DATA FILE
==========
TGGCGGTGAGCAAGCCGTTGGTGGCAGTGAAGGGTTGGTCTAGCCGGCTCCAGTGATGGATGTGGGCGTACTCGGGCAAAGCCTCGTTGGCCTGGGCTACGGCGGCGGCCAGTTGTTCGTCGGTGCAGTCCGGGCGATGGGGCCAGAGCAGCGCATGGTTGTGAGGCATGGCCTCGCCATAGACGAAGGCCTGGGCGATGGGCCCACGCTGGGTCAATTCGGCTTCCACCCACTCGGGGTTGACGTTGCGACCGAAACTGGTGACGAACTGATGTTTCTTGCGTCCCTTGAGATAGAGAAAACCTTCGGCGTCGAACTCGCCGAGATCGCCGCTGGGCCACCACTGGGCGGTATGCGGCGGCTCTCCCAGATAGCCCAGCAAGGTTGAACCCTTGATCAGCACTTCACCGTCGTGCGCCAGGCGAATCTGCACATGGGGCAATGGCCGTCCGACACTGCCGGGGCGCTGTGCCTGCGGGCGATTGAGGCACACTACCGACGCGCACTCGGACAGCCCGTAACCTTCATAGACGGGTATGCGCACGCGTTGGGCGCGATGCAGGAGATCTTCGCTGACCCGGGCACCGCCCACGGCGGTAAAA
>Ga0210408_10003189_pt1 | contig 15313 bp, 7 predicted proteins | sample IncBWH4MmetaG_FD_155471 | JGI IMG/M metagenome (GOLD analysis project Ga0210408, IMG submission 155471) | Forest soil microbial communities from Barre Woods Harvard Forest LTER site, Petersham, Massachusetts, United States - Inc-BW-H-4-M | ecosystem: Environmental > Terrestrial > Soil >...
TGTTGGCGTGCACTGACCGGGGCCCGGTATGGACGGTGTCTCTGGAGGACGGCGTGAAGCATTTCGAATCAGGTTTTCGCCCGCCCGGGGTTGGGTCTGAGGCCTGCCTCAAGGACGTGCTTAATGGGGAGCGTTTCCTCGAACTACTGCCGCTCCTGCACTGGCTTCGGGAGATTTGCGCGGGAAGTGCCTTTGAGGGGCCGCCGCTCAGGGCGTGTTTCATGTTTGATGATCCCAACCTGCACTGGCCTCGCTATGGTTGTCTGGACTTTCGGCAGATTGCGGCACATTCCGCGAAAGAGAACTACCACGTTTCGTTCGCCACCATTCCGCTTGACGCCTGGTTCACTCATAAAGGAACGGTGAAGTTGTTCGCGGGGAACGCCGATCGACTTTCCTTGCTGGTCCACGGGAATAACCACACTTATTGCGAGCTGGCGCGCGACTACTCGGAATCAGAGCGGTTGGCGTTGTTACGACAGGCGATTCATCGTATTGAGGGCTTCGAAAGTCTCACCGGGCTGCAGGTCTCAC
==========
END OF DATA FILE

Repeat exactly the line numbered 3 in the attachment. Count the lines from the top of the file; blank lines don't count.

TGTTGGCGTGCACTGACCGGGGCCCGGTATGGACGGTGTCTCTGGAGGACGGCGTGAAGCATTTCGAATCAGGTTTTCGCCCGCCCGGGGTTGGGTCTGAGGCCTGCCTCAAGGACGTGCTTAATGGGGAGCGTTTCCTCGAACTACTGCCGCTCCTGCACTGGCTTCGGGAGATTTGCGCGGGAAGTGCCTTTGAGGGGCCGCCGCTCAGGGCGTGTTTCATGTTTGATGATCCCAACCTGCACTGGCCTCGCTATGGTTGTCTGGACTTTCGGCAGATTGCGGCACATTCCGCGAAAGAGAACTACCACGTTTCGTTCGCCACCATTCCGCTTGACGCCTGGTTCACTCATAAAGGAACGGTGAAGTTGTTCGCGGGGAACGCCGATCGACTTTCCTTGCTGGTCCACGGGAATAACCACACTTATTGCGAGCTGGCGCGCGACTACTCGGAATCAGAGCGGTTGGCGTTGTTACGACAGGCGATTCATCGTATTGAGGGCTTCGAAAGTCTCACCGGGCTGCAGGTCTCAC